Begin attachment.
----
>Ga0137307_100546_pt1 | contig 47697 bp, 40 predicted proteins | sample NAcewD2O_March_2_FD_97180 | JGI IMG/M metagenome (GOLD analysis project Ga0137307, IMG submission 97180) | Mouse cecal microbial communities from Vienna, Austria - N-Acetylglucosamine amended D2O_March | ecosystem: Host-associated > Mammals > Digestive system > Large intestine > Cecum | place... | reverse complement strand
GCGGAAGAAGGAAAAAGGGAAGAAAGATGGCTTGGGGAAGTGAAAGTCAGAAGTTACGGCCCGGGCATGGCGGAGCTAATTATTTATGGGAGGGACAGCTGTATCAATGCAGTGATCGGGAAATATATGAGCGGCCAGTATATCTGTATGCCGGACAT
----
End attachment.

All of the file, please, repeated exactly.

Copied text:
>Ga0137307_100546_pt1 | contig 47697 bp, 40 predicted proteins | sample NAcewD2O_March_2_FD_97180 | JGI IMG/M metagenome (GOLD analysis project Ga0137307, IMG submission 97180) | Mouse cecal microbial communities from Vienna, Austria - N-Acetylglucosamine amended D2O_March | ecosystem: Host-associated > Mammals > Digestive system > Large intestine > Cecum | place... | reverse complement strand
GCGGAAGAAGGAAAAAGGGAAGAAAGATGGCTTGGGGAAGTGAAAGTCAGAAGTTACGGCCCGGGCATGGCGGAGCTAATTATTTATGGGAGGGACAGCTGTATCAATGCAGTGATCGGGAAATATATGAGCGGCCAGTATATCTGTATGCCGGACAT